Convergence Q&A

Oct. 27, 2008

Responses to this column’s questions about challenges relating to technology convergence indicate that Power over Ethernet (PoE) warrants special attention. Many companies are updating their network infrastructures with PoE capability for IP telephones, providing an infrastructure that is compatible with IP cameras, also known as network cameras, that are PoE-enabled. This is good news for security in such companies, but to benefit (and to avoid unnecessary expenditures) Security must collaborate with IT early in the network upgrade planning.
Wikipedia (the free online encyclopedia) provides a good article on Power over Ethernet that begins with a good descriptive definition: The Security Industry Association (SIA) made PoE the subject of one of its Quarterly Technical Updates. The update from Koffel Associates is co-authored by Shayne Bates, principal, Security Consulting at Koffel. It is available at
The current PoE specification (802.3af) limits PoE supplied power to 15 watts at 48 volts. An update to the specification (802.3at) is almost complete and will double the power to 30 watts at 24 volts. This will allow support for devices such as PTZ cameras, which require more than 15 watts of power.
IP Telephones combine Voice over IP (VoIP) and PoE technologies, and use a single PoE-enabled network connection for both power and data, which can be used for voice data alone or for voice plus video data (IP video phones are already here).
Early collaboration with IT is important if your company is upgrading for IP telephones, and you’d like to take advantage of the network for IP video. Such newly upgraded network infrastructure will be compatible with PoE-enabled network cameras, but that doesn’t mean that the network’s PoE power capacity will be sufficient to support an array of network cameras. Arranging that capacity in advance is generally much less expensive and troublesome than arranging it after IT’s network upgrade is done.
For example, the price difference between a network switch configured to support only the planned IP telephones, and one that supports the phones plus 25 cameras, would be in the neighborhood of $500 at the time of original planning — and the procurement and deployment costs would be part of the existing IT budget. However, the full cost to upgrade afterwards (i.e. after the IT project is complete) could be $3,000 to $5,000 per switch, with security having to foot the bill for the after-the-fact upgrade to power the cameras.
Here are two of the answers on this topic that shed light on some current and future aspects of placing PoE-enabled security devices onto a corporate network.

Q: What kinds of technical issues have you encountered in placing security systems onto the corporate network?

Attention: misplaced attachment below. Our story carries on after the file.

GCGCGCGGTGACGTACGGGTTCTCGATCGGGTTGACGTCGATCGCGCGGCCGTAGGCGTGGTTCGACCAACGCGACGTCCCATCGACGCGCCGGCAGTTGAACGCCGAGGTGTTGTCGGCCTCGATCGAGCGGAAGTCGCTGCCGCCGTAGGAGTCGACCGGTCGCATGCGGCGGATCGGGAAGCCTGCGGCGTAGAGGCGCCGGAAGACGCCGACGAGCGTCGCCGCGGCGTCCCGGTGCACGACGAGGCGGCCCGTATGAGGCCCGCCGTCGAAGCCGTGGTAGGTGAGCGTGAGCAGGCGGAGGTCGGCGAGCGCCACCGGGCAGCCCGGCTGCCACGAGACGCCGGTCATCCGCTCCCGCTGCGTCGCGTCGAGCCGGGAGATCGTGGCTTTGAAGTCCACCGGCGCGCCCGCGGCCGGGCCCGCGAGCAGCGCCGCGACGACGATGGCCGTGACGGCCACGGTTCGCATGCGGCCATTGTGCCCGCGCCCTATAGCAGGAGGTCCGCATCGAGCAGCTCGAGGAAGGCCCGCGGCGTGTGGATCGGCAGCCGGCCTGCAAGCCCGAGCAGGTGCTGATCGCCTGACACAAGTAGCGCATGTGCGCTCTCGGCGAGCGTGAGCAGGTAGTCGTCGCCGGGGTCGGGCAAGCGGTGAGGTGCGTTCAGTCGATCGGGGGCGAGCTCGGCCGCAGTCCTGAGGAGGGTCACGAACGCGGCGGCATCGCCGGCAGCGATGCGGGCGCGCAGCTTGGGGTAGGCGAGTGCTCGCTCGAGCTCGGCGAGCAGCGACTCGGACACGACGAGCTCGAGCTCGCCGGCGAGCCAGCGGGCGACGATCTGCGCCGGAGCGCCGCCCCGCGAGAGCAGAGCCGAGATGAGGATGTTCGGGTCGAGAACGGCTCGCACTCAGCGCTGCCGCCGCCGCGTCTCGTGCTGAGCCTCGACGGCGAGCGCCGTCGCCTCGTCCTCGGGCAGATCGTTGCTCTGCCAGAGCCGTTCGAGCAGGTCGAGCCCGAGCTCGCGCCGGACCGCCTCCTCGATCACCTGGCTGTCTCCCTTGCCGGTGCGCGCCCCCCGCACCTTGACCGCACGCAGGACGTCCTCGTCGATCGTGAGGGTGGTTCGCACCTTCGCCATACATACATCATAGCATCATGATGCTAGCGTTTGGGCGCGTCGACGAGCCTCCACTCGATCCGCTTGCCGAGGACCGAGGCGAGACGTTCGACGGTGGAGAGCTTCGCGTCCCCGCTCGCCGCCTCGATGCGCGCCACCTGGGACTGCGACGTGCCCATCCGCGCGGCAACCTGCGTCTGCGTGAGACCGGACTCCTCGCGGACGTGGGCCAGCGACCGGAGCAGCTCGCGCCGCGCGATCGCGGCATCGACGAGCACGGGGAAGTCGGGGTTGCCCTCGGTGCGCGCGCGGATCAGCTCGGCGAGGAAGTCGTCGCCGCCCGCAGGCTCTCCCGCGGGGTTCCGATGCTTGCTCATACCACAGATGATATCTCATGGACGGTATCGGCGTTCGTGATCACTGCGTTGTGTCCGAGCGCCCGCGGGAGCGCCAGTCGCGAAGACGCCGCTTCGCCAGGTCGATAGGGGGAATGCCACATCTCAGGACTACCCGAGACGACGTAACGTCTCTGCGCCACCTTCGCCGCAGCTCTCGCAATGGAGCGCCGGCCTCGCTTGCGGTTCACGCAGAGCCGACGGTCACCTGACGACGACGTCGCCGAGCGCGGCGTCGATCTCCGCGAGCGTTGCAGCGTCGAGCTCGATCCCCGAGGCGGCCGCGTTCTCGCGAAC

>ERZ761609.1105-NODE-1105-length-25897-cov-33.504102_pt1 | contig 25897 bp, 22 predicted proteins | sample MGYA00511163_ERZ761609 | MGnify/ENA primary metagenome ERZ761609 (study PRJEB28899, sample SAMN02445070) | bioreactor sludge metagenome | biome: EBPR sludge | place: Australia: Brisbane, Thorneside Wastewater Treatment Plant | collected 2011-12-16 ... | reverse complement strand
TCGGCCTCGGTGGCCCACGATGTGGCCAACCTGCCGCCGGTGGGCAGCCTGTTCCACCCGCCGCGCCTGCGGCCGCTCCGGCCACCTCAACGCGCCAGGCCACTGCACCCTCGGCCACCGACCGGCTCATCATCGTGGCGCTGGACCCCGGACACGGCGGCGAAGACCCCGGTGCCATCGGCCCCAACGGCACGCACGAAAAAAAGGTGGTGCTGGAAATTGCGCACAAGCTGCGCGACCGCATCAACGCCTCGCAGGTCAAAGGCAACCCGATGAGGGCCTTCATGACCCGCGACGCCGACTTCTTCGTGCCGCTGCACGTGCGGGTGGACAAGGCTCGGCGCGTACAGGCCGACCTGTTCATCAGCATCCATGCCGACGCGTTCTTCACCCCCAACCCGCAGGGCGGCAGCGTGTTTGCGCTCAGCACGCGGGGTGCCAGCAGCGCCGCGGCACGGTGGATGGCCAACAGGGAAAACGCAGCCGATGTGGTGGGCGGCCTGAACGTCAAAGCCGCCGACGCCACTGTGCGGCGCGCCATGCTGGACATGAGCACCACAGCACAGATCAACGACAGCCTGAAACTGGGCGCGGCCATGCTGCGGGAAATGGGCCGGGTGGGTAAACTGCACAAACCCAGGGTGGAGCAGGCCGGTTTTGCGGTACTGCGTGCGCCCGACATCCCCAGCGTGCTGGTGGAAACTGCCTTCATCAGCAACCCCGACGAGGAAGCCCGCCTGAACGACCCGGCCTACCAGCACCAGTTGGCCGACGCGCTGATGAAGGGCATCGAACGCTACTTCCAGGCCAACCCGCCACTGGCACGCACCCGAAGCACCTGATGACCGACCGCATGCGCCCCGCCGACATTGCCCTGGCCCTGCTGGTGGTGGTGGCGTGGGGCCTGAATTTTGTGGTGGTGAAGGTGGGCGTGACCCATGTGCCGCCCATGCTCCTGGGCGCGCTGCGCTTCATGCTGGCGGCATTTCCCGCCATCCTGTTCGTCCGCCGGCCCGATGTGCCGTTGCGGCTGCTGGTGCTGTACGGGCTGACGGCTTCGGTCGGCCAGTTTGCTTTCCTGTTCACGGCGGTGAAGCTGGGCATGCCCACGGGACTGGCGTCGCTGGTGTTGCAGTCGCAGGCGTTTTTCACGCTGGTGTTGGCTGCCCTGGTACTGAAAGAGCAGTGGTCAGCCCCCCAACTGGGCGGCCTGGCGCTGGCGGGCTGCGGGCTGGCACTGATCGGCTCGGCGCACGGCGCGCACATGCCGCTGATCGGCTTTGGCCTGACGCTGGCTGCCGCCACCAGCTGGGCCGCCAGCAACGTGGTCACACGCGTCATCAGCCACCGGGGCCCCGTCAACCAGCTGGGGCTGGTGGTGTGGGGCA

A: Be sure that a PoE-capable network switch is 802.3af compatible. A pre-standards version to PoE is Cisco’s inline power, which only delivers a maximum of about 9 watts to an inline power compatible device. This may not be enough for a video camera. There are still some switches in service that use inline power only such as the Catalyst 3524XL 24PWR.
It is also important to test that devices negotiate power with the switch correctly. For example, I’ve seen a timecard reader (time and attendance) fail to draw power from a switch even though the vendor claimed it was 802.3af compatible. I’ve seen the same thing when mixing networking vendor equipment, for example, Avaya IP phones on Cisco switches or Cisco wireless access points on Foundry switches. There may be extra configuration work required to get the devices to work together.
—Network specialist, high-tech company

A: In addition to the technical aspects of PoE, other aspects are emerging that will require attention, especially as card readers and alarm devices move onto the network. For example, there are life safety code compliance considerations, and the relationship of the interface between fire alarm system and the access control system.
— Shayne Bates, principal - Security Consulting, Koffel Associates

New Question
Q: What lessons have you learned in your network camera deployment, and what advice would you share?
If you have experience that relates to this question, e-mail your answer to [email protected].

Ray Bernard, PSP, CHS-III is the principal consultant for Ray Bernard Consulting Services (RBCS), a firm that provides security consulting services for public and private facilities. Mr. Bernard has also provided strategic and technical advice in the security and building automation industries for 20-plus years. He is founder and publisher of The Security Minute free 60-second newsletter ( More information: or 949-831-6788.